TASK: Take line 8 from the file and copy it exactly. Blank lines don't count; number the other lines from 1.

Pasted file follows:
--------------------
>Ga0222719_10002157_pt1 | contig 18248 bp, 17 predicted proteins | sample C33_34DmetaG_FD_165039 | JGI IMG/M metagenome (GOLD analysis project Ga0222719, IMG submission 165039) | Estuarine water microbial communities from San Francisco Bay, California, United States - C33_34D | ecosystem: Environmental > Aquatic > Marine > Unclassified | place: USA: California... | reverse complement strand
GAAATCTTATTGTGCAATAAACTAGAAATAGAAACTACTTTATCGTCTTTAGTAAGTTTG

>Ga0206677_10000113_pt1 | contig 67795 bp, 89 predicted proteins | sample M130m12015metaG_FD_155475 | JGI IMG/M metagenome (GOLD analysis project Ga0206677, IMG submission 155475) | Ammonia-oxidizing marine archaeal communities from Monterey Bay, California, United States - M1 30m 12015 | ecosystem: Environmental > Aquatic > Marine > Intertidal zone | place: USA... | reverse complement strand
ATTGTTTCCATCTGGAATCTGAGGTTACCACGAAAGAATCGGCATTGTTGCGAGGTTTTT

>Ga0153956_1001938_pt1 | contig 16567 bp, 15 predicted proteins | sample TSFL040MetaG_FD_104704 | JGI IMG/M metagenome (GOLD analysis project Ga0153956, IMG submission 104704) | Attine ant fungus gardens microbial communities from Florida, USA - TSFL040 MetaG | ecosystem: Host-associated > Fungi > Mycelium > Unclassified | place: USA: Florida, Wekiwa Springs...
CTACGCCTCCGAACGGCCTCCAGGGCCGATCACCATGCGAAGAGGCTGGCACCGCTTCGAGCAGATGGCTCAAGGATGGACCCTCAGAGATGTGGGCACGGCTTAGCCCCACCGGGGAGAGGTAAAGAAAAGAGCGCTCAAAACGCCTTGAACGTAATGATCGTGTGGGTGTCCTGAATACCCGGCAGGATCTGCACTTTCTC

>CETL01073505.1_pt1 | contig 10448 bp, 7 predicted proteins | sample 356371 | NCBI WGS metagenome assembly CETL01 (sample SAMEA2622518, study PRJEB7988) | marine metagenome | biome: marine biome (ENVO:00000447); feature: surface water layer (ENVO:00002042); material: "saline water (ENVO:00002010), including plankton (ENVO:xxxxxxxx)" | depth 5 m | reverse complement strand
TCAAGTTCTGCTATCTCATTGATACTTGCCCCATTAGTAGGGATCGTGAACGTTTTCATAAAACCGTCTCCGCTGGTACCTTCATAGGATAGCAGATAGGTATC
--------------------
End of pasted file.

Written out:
TCAAGTTCTGCTATCTCATTGATACTTGCCCCATTAGTAGGGATCGTGAACGTTTTCATAAAACCGTCTCCGCTGGTACCTTCATAGGATAGCAGATAGGTATC